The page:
On May 30, 2017, the Supreme Court issued its decision in Impression Products v. Lexmark (available here). The Court decided two issues. First, if a patentee sells an item under an express restriction on the purchaser’s right to reuse or resell the product, the patentee cannot enforce that restriction through an infringement lawsuit. Second, a patentee exhausts its patent rights by selling its products outside of the United States, where American patent laws do not apply. The Court concluded that “a patentee’s decision to sell a product exhausts all of its patent rights in that item, regardless of any restrictions the patentee purports to impose or the location of the sale.”
In the case, Lexmark sold its toner cartridges for “full price” (which allowed the purchaser to do as it wished with the cartridges) and at 20% off through Lexmark’s “Return Program” (which required the purchaser to refrain from transferring the empty cartridge to anyone but Lexmark). To enforce this restriction, Lexmark installed a microchip on each Return Program cartridge that prevents reuse once the toner in the cartridge runs out.
Toner remanufacturers acquired Return Program cartridges and figured out a way around the microchips. The remanufacturers then sold the used cartridges to purchasers. Lexmark’s contracts, of course, were not with the remanufacturers, but with the original purchasers.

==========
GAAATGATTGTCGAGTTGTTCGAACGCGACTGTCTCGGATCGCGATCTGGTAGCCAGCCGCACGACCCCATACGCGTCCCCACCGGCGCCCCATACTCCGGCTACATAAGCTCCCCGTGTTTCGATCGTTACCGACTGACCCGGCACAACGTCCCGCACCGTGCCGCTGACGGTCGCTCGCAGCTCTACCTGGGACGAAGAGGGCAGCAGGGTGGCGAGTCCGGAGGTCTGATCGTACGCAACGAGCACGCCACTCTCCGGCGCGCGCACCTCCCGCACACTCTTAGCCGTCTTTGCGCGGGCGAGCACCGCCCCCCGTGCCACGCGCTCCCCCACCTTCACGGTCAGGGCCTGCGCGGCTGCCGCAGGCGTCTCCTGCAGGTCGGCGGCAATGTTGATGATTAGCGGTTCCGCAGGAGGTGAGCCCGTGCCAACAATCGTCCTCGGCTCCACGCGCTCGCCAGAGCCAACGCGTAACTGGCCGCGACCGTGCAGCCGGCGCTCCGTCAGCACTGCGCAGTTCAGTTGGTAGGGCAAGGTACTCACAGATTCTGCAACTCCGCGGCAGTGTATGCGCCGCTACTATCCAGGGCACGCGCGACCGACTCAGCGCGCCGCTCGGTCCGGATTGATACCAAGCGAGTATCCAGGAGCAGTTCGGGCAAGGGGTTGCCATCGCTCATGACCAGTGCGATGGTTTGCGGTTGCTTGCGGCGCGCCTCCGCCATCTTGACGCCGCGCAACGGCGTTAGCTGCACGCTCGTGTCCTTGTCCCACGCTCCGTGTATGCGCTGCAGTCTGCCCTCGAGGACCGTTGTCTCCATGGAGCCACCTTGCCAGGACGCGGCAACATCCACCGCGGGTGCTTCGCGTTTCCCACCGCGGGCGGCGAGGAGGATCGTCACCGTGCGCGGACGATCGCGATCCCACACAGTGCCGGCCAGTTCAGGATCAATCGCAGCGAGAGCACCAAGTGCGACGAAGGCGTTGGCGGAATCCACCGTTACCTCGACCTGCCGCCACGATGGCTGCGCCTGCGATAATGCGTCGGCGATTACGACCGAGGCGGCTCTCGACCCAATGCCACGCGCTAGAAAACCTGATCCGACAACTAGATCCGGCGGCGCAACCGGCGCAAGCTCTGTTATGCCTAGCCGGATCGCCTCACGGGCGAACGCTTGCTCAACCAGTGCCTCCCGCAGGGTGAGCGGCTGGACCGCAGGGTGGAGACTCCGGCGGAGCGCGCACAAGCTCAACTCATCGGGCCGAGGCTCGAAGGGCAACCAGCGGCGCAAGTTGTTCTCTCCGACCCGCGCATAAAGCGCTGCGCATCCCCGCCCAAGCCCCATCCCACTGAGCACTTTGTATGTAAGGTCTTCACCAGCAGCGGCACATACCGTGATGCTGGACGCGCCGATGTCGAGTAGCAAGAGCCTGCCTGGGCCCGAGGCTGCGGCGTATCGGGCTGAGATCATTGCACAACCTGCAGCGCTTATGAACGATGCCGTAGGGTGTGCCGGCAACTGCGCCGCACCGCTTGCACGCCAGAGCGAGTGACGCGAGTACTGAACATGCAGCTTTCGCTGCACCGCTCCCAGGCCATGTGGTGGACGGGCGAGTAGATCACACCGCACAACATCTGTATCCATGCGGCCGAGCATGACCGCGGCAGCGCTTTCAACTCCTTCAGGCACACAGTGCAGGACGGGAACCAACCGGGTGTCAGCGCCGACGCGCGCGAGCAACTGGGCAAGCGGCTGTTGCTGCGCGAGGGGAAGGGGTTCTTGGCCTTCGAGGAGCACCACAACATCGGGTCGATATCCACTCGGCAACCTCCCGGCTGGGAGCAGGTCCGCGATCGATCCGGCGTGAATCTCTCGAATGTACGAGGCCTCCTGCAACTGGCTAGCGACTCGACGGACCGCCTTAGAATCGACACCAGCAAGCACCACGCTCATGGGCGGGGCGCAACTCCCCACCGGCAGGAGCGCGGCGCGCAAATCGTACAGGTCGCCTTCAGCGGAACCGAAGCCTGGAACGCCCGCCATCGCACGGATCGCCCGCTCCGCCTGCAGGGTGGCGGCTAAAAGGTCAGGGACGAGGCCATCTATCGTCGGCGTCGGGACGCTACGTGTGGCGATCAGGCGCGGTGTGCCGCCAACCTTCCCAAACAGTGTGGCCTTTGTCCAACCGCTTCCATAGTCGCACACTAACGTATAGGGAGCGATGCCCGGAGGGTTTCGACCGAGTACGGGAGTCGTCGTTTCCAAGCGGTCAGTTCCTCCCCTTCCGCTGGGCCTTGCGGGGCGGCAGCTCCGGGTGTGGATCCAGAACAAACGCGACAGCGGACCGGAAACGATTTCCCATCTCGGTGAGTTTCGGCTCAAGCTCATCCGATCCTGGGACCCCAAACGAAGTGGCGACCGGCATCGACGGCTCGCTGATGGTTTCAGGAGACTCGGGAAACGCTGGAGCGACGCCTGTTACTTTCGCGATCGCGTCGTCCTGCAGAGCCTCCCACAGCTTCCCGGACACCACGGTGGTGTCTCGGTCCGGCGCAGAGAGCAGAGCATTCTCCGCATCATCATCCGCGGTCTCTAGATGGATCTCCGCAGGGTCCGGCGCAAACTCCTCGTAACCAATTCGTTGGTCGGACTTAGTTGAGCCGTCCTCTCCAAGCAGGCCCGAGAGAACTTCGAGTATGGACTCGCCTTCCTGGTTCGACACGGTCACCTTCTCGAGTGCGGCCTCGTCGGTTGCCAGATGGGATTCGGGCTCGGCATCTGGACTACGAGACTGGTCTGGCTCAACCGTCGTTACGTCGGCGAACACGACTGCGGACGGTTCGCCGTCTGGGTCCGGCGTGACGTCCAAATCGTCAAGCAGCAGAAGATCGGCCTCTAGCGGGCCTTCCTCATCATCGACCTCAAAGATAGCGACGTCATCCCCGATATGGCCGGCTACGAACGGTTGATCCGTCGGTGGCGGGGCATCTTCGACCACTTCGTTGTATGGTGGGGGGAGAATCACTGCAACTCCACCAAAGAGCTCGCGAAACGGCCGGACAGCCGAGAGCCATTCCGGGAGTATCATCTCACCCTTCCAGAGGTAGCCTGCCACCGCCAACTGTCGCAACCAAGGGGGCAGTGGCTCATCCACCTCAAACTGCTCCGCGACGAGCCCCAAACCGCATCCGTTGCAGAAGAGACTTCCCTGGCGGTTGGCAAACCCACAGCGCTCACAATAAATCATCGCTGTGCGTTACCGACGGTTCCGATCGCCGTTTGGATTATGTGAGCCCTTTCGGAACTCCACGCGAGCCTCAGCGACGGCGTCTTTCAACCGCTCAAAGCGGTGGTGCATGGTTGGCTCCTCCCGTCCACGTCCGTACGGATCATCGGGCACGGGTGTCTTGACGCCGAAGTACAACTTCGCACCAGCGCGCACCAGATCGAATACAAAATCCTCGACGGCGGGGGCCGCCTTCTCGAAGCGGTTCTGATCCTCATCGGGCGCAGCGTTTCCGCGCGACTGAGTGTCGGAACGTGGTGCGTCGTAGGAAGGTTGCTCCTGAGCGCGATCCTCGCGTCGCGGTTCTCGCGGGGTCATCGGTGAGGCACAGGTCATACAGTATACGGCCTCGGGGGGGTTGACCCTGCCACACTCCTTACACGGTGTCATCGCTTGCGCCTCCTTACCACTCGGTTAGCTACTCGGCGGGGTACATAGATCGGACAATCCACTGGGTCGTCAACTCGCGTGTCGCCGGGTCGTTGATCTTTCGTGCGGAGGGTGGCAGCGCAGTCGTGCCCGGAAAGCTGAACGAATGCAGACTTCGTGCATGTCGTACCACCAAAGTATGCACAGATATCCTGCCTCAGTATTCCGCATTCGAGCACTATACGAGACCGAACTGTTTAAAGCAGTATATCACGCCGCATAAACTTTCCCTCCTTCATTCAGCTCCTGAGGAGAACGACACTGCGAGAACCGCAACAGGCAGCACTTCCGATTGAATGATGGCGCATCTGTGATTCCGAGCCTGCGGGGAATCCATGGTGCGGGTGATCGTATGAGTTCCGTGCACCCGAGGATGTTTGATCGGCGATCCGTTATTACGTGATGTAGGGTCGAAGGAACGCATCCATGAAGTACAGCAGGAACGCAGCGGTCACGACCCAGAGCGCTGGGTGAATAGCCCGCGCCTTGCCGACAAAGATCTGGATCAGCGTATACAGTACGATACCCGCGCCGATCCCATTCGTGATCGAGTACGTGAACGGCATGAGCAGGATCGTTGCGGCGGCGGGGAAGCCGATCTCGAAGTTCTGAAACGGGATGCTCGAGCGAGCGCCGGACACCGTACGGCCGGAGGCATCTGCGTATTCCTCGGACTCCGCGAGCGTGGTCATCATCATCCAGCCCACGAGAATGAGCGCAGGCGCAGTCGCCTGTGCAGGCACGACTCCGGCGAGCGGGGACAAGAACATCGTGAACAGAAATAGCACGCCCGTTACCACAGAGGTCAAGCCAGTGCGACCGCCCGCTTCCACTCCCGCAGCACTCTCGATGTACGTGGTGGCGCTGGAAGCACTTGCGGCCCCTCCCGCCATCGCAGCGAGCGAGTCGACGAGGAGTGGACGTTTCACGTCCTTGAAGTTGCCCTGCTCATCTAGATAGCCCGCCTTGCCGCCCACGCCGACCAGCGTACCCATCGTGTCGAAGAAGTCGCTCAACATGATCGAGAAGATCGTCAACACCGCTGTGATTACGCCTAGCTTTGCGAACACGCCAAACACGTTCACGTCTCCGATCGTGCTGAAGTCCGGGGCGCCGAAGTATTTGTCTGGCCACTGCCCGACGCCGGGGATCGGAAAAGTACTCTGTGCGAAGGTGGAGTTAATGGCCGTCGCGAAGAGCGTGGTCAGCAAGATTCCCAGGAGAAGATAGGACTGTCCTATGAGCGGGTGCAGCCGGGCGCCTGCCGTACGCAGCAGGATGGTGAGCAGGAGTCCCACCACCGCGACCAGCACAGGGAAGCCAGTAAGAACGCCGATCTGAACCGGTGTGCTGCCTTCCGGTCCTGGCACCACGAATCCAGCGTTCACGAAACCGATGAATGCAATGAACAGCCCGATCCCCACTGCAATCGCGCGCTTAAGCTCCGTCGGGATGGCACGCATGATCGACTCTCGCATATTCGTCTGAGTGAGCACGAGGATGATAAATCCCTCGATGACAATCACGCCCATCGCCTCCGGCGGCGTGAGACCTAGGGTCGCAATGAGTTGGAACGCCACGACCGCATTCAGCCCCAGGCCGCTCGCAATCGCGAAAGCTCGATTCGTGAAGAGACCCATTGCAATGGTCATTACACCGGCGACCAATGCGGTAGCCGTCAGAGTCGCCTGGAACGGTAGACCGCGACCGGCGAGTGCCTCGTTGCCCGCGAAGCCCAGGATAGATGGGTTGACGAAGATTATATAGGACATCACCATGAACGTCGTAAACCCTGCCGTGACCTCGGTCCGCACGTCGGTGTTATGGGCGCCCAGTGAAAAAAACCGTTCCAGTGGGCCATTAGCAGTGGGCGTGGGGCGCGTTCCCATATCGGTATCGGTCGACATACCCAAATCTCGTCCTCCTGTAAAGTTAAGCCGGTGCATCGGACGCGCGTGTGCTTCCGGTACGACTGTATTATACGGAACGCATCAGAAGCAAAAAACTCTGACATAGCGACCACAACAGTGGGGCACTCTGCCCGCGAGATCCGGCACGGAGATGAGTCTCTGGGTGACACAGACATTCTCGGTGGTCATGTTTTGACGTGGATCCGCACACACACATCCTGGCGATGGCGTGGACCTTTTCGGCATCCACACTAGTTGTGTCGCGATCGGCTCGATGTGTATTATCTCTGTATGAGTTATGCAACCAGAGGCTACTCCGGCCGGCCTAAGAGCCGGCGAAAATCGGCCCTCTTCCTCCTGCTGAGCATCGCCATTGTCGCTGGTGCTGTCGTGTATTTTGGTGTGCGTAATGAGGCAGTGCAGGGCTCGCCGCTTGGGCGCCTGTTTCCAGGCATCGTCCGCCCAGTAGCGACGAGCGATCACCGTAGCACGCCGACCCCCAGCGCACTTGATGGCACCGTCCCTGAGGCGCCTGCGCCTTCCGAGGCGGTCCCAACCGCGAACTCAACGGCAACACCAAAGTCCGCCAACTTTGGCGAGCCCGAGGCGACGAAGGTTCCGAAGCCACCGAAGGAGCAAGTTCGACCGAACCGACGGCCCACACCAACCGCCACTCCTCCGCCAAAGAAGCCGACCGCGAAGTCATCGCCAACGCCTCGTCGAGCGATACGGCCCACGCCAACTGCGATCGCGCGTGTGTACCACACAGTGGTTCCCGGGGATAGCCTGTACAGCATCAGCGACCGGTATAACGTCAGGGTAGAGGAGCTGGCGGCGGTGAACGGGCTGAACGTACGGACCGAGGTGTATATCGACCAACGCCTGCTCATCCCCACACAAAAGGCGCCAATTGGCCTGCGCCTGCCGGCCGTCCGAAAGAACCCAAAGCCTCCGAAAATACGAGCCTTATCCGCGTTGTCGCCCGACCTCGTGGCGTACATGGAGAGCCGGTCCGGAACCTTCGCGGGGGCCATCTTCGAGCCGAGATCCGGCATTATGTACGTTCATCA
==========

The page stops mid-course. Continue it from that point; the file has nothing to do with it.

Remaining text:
Lexmark sued remanufacturer Impression Products for patent infringement with respect to two groups of cartridges – one group concerning Return Program cartridges sold by Lexmark within the United States, and the second group concerned Return Cartridges that Lexmark sold overseas (and that Impression subsequently imported into the United States). Impression asserted exhaustion as a defense—according to Impression, Lexmark’s sales inside and outside of the United States exhausted Lexmark’s patent rights in the cartridges, so Impression could refurbish, resell and import them.
The Federal Circuit, sitting en banc, ruled for Lexmark with respect to both groups of products. The Supreme Court reversed, ruling against Lexmark with respect to both groups.
With respect to the United States cartridges, “The single-use/no-resale restrictions in Lexmark’s contracts with customers may have been clear and enforceable under contract law, but they do not entitle Lexmark to retain patent rights in an item that it has elected to sell.” “Once sold, the Return Program cartridges passed outside of the patent monopoly, and whatever rights Lexmark retained are a matter of the contracts with its purchasers, not the patent law.”
The Court noted that patentees may still impose restriction on licensees:
A patentee can impose restrictions on licensees because a license does not implicate the same concerns about restraints on alienation as a sale. Patent exhaustion reflects the principle that, when an item passes into commerce, it should not be shaded by a legal cloud on title as it moves through the marketplace. But a license is not about passing title to a product, it is about changing the contours of the patentee’s monopoly: The patentee agrees not to exclude a licensee from making or selling the patented invention, expanding the club of authorized producers and sellers. Because the patentee is exchanging rights, not goods, it is free to relinquish only a portion of its bundle of patent protections.
In the end, “[o]nce a patentee decides to sell—whether on its own or through a licensee—that sale exhausts its patent rights, regardless of any post-sale restrictions the patentee purports to impose, either directly or through a license.”
With respect to the second question – overseas sales – the Court found that “[a]n authorized sale outside the United States, just as one within the United States, exhausts all rights under the Patent Act.”